After receiving the eviction notice, K.D. contacted Demars and informed her that she was having difficulty finding a place to move, and requested more time to move out.  Demars acquiesced to K.D.’s request, and permitted K.D. to stay in the house until the end of the school year, which was the beginning of June.  In mid-April, K.D. contacted Demars to inform her that she had found a new piece of rental property and that she would be moving out at the end of the month.  On April 29, K.D. contacted Demars again and asked to stay until May 3 because she had to clean the house.  According to K.D., Demars gave her permission to stay until the 3rd of May.

            Following her conversation with K.D., Demars called appellant and informed him that K.D. would be at the house “a couple days yet for cleaning.”  A few days later, on May 1, 2004, appellant went to the farm with a backhoe to clear away brush and prepare to plant trees.  According to appellant, when he arrived at the property, he noticed a moving van near the house.  Appellant testified that he never saw K.D., and stated that he made sure he stayed on the very outside of the driveway and did not go near the garage.  Appellant claimed that he unloaded his backhoe by a machinery-shed and drove to the orchard, completely avoiding the house. 

            Over appellant’s claim that he did not see K.D. at the house, K.D. testified that appellant was driving his tractor in circles in the yard next to the house, and that at some point, appellant made “eye-contact” with her.  K.D. subsequently contacted law enforcement who arrived 15-20 minutes later.  Appellant was later charged with the misdemeanor offense of violating a harassment order.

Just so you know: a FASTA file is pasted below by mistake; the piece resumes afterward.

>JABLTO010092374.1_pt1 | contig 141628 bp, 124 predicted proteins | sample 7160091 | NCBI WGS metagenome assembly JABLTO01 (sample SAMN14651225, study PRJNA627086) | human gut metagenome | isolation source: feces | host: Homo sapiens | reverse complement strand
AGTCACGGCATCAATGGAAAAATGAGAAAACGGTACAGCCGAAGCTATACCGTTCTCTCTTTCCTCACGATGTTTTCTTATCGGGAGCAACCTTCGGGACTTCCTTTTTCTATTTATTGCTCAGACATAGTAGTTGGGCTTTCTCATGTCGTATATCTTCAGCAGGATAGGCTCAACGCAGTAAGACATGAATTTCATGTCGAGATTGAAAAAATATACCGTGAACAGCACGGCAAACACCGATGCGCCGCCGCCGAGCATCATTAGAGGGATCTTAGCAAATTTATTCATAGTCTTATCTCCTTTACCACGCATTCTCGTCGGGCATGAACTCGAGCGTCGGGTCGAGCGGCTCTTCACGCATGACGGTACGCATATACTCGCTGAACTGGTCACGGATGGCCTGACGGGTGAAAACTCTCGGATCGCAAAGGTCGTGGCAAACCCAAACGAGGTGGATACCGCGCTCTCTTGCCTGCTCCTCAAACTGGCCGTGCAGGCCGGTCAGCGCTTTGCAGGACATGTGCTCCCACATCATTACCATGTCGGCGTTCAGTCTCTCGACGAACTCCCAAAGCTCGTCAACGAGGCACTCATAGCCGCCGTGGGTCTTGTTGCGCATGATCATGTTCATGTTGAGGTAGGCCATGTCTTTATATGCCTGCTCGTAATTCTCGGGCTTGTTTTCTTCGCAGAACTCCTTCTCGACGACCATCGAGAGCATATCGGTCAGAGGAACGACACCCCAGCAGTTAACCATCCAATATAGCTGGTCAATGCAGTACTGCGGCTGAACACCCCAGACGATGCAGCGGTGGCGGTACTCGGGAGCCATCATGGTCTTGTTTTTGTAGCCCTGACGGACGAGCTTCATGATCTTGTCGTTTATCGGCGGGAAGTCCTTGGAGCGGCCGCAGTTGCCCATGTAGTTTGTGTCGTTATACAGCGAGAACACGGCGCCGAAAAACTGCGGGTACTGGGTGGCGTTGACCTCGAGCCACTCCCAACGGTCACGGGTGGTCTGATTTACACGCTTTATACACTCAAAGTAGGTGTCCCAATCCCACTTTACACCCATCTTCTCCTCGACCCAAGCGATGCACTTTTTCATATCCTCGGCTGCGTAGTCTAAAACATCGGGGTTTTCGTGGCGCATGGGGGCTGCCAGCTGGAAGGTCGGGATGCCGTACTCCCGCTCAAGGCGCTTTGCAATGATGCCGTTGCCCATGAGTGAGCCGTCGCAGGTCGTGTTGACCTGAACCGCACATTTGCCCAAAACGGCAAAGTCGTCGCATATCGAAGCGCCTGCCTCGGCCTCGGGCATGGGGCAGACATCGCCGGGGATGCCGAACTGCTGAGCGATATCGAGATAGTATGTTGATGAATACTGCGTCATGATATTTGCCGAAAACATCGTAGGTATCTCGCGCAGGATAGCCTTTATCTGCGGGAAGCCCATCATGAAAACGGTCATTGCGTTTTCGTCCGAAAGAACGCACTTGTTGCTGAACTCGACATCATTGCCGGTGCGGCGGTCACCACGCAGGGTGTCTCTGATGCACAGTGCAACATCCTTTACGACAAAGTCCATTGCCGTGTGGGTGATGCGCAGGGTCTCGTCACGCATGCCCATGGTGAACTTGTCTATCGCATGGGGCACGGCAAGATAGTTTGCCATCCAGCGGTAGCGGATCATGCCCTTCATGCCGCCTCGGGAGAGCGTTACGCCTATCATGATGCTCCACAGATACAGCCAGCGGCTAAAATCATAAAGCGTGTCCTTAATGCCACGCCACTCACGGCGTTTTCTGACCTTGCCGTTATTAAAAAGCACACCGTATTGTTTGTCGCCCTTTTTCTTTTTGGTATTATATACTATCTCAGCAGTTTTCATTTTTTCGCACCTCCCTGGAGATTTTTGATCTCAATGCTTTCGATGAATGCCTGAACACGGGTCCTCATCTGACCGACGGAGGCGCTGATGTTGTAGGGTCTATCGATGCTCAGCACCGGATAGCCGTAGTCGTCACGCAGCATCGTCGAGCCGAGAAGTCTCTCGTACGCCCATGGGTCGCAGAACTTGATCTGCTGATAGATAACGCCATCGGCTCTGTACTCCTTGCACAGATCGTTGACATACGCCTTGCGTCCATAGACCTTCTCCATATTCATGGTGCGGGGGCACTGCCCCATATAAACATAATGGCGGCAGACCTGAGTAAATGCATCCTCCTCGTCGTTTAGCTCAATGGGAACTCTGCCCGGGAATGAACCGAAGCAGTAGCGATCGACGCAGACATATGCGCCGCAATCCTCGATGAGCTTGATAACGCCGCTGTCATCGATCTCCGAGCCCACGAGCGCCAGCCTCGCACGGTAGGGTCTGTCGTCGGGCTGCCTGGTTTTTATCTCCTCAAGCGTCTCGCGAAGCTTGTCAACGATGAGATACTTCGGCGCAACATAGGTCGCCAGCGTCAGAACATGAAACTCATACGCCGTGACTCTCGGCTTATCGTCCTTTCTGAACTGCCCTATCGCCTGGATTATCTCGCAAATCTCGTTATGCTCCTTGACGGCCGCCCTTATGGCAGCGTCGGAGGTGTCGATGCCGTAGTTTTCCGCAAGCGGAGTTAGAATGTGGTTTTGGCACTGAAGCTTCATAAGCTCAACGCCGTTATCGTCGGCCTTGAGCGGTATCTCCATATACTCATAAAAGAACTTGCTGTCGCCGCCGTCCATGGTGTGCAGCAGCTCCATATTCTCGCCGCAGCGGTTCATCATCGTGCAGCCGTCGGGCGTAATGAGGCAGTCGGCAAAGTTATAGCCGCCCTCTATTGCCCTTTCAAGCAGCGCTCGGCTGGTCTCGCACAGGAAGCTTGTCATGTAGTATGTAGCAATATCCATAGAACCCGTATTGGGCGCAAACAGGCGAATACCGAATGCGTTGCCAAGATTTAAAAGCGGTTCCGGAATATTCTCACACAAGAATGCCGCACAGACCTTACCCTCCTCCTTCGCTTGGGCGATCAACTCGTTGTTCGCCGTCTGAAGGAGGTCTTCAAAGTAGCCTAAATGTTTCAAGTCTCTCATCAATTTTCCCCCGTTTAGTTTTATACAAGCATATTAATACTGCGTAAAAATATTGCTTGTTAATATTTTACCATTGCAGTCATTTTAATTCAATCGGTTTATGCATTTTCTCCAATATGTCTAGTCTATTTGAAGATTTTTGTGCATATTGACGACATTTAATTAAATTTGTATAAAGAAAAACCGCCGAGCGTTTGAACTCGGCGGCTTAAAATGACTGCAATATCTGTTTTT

Following a two-day jury trial, appellant was found guilty of violating the February 18, 2003, harassment restraining order.  Appellant was sentenced to 90-days in jail and fined $1,000; the district court stayed 70 days of the sentence and $500 of the fine.  This appeal followed.                          


            Appellant argues that the February 18, 2003, harassment restraining order failed to clearly define the behavior it prohibited, and, therefore, it is unconstitutional to punish him for the asserted violation.  This court reviews constitutional issues de novo.  State v. Wright, 588 N.W.2d 166, 168 (Minn. App. 1998), review denied (Minn. Feb. 24, 1999).

            The state initially contends that appellant’s “void for vagueness” argument is untimely because appellant did not appeal the validity of the restraining order within 60 days of the issuance of the order.  We disagree.  The state’s argument is premised on State v. Harrington, in which this court held that a party’s failure to appeal from the issuance of a restraining order precludes challenges to the validity of the order in a subsequent appeal.  504 N.W.2d 500, 503 (Minn. App. 1993), review denied (Minn. Sept. 30, 1993).  But unlike Harrington, this is a criminal case.  The court in Harrington specifically noted that “[w]e express no opinion regarding appellant’s argument on the expanded scope of review in criminal contempt proceedings.”  Id. at 502 n.1.  Moreover, the 60-day time limit asserted by the state is a civil time limit.  See Minn. R. Civ. App. P. 104.01.  When the violation is criminal, such as it is here, a defendant cannot be precluded from raising a defense that he did not know at the time the order (possibly months or years ago) was issued.  Appellant’s argument is not untimely.  Our ultimate conclusion is that, as a matter of law, there is not sufficient evidence in the record to sustain a verdict of guilty based on the general restraining order.  In any criminal case, a defendant can never be deprived of the right to plead “not guilty” and that plea, without more, puts the burden of proof on the state, by proof beyond a reasonable doubt, to prove every essential element of the crime charged.  What appellant argues here is really nothing more than the argument of insufficient evidence to sustain the verdict.  That argument can always be raised.